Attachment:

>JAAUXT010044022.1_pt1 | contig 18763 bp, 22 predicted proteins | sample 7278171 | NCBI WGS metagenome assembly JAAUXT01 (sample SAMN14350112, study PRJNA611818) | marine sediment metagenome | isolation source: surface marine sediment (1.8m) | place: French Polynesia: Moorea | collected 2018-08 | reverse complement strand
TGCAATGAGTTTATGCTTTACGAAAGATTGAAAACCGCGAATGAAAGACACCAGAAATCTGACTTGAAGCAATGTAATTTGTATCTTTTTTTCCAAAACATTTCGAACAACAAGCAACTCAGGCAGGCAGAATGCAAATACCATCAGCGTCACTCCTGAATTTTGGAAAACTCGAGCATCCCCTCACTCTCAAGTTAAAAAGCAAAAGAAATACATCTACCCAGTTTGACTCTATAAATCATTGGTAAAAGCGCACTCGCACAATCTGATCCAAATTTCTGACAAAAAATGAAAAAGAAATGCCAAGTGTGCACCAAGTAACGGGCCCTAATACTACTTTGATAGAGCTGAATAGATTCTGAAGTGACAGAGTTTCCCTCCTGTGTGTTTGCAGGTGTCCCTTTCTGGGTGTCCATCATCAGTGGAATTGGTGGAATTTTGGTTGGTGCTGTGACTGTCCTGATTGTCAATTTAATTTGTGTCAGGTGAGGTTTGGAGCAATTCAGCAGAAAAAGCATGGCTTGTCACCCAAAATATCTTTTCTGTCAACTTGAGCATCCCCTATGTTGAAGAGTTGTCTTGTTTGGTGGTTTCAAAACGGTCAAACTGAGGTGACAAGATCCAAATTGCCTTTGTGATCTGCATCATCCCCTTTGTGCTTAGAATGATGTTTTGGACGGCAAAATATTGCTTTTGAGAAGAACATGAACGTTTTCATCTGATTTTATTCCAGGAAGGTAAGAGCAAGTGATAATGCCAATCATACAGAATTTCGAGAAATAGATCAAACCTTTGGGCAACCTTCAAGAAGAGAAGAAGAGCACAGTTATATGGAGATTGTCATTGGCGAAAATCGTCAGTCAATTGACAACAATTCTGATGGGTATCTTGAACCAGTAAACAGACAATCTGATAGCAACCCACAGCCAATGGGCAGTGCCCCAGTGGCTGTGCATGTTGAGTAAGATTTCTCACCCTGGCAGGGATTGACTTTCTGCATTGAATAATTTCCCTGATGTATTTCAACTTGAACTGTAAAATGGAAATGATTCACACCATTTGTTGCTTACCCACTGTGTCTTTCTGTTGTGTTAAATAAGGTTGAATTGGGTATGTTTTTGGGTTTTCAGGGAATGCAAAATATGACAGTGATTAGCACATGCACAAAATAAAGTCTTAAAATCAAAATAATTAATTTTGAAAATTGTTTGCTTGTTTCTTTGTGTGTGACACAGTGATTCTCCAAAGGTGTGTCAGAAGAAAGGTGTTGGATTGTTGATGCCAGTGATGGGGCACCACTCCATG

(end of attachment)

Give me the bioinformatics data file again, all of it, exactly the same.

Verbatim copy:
>JAAUXT010044022.1_pt1 | contig 18763 bp, 22 predicted proteins | sample 7278171 | NCBI WGS metagenome assembly JAAUXT01 (sample SAMN14350112, study PRJNA611818) | marine sediment metagenome | isolation source: surface marine sediment (1.8m) | place: French Polynesia: Moorea | collected 2018-08 | reverse complement strand
TGCAATGAGTTTATGCTTTACGAAAGATTGAAAACCGCGAATGAAAGACACCAGAAATCTGACTTGAAGCAATGTAATTTGTATCTTTTTTTCCAAAACATTTCGAACAACAAGCAACTCAGGCAGGCAGAATGCAAATACCATCAGCGTCACTCCTGAATTTTGGAAAACTCGAGCATCCCCTCACTCTCAAGTTAAAAAGCAAAAGAAATACATCTACCCAGTTTGACTCTATAAATCATTGGTAAAAGCGCACTCGCACAATCTGATCCAAATTTCTGACAAAAAATGAAAAAGAAATGCCAAGTGTGCACCAAGTAACGGGCCCTAATACTACTTTGATAGAGCTGAATAGATTCTGAAGTGACAGAGTTTCCCTCCTGTGTGTTTGCAGGTGTCCCTTTCTGGGTGTCCATCATCAGTGGAATTGGTGGAATTTTGGTTGGTGCTGTGACTGTCCTGATTGTCAATTTAATTTGTGTCAGGTGAGGTTTGGAGCAATTCAGCAGAAAAAGCATGGCTTGTCACCCAAAATATCTTTTCTGTCAACTTGAGCATCCCCTATGTTGAAGAGTTGTCTTGTTTGGTGGTTTCAAAACGGTCAAACTGAGGTGACAAGATCCAAATTGCCTTTGTGATCTGCATCATCCCCTTTGTGCTTAGAATGATGTTTTGGACGGCAAAATATTGCTTTTGAGAAGAACATGAACGTTTTCATCTGATTTTATTCCAGGAAGGTAAGAGCAAGTGATAATGCCAATCATACAGAATTTCGAGAAATAGATCAAACCTTTGGGCAACCTTCAAGAAGAGAAGAAGAGCACAGTTATATGGAGATTGTCATTGGCGAAAATCGTCAGTCAATTGACAACAATTCTGATGGGTATCTTGAACCAGTAAACAGACAATCTGATAGCAACCCACAGCCAATGGGCAGTGCCCCAGTGGCTGTGCATGTTGAGTAAGATTTCTCACCCTGGCAGGGATTGACTTTCTGCATTGAATAATTTCCCTGATGTATTTCAACTTGAACTGTAAAATGGAAATGATTCACACCATTTGTTGCTTACCCACTGTGTCTTTCTGTTGTGTTAAATAAGGTTGAATTGGGTATGTTTTTGGGTTTTCAGGGAATGCAAAATATGACAGTGATTAGCACATGCACAAAATAAAGTCTTAAAATCAAAATAATTAATTTTGAAAATTGTTTGCTTGTTTCTTTGTGTGTGACACAGTGATTCTCCAAAGGTGTGTCAGAAGAAAGGTGTTGGATTGTTGATGCCAGTGATGGGGCACCACTCCATG